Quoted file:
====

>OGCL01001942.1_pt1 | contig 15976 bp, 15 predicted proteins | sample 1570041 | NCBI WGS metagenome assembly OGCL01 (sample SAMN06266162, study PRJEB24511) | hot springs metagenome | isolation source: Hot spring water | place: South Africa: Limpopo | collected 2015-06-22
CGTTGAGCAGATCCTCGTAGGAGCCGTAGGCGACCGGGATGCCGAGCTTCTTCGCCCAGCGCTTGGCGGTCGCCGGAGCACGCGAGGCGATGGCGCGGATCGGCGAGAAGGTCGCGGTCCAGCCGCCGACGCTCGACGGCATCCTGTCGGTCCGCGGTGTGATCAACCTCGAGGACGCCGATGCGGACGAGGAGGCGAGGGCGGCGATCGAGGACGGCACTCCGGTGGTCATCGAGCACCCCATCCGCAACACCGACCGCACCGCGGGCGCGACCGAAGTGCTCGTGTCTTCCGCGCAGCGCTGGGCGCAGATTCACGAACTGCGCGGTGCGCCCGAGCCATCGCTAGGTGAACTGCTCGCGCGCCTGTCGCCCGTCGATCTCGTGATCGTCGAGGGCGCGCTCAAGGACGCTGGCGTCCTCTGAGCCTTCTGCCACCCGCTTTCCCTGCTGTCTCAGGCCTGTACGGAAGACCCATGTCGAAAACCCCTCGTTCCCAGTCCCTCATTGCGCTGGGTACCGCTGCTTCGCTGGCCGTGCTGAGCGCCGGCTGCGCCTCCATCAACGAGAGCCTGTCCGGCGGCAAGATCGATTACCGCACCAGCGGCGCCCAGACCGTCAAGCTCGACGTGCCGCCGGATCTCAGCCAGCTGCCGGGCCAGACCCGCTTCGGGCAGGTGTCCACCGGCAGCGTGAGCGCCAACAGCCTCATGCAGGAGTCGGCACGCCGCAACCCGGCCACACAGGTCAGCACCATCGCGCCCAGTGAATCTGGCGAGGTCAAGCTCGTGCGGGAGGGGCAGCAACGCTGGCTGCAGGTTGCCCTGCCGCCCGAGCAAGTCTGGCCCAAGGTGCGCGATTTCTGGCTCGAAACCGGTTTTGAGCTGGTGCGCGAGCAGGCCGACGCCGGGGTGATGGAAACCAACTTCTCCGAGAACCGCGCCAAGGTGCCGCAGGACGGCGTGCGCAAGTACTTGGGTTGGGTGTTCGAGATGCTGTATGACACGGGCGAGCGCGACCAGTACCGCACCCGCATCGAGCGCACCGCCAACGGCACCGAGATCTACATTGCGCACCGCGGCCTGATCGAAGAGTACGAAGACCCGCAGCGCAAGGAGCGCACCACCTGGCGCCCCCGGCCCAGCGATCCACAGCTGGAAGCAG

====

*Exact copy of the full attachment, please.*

>OGCL01001942.1_pt1 | contig 15976 bp, 15 predicted proteins | sample 1570041 | NCBI WGS metagenome assembly OGCL01 (sample SAMN06266162, study PRJEB24511) | hot springs metagenome | isolation source: Hot spring water | place: South Africa: Limpopo | collected 2015-06-22
CGTTGAGCAGATCCTCGTAGGAGCCGTAGGCGACCGGGATGCCGAGCTTCTTCGCCCAGCGCTTGGCGGTCGCCGGAGCACGCGAGGCGATGGCGCGGATCGGCGAGAAGGTCGCGGTCCAGCCGCCGACGCTCGACGGCATCCTGTCGGTCCGCGGTGTGATCAACCTCGAGGACGCCGATGCGGACGAGGAGGCGAGGGCGGCGATCGAGGACGGCACTCCGGTGGTCATCGAGCACCCCATCCGCAACACCGACCGCACCGCGGGCGCGACCGAAGTGCTCGTGTCTTCCGCGCAGCGCTGGGCGCAGATTCACGAACTGCGCGGTGCGCCCGAGCCATCGCTAGGTGAACTGCTCGCGCGCCTGTCGCCCGTCGATCTCGTGATCGTCGAGGGCGCGCTCAAGGACGCTGGCGTCCTCTGAGCCTTCTGCCACCCGCTTTCCCTGCTGTCTCAGGCCTGTACGGAAGACCCATGTCGAAAACCCCTCGTTCCCAGTCCCTCATTGCGCTGGGTACCGCTGCTTCGCTGGCCGTGCTGAGCGCCGGCTGCGCCTCCATCAACGAGAGCCTGTCCGGCGGCAAGATCGATTACCGCACCAGCGGCGCCCAGACCGTCAAGCTCGACGTGCCGCCGGATCTCAGCCAGCTGCCGGGCCAGACCCGCTTCGGGCAGGTGTCCACCGGCAGCGTGAGCGCCAACAGCCTCATGCAGGAGTCGGCACGCCGCAACCCGGCCACACAGGTCAGCACCATCGCGCCCAGTGAATCTGGCGAGGTCAAGCTCGTGCGGGAGGGGCAGCAACGCTGGCTGCAGGTTGCCCTGCCGCCCGAGCAAGTCTGGCCCAAGGTGCGCGATTTCTGGCTCGAAACCGGTTTTGAGCTGGTGCGCGAGCAGGCCGACGCCGGGGTGATGGAAACCAACTTCTCCGAGAACCGCGCCAAGGTGCCGCAGGACGGCGTGCGCAAGTACTTGGGTTGGGTGTTCGAGATGCTGTATGACACGGGCGAGCGCGACCAGTACCGCACCCGCATCGAGCGCACCGCCAACGGCACCGAGATCTACATTGCGCACCGCGGCCTGATCGAAGAGTACGAAGACCCGCAGCGCAAGGAGCGCACCACCTGGCGCCCCCGGCCCAGCGATCCACAGCTGGAAGCAG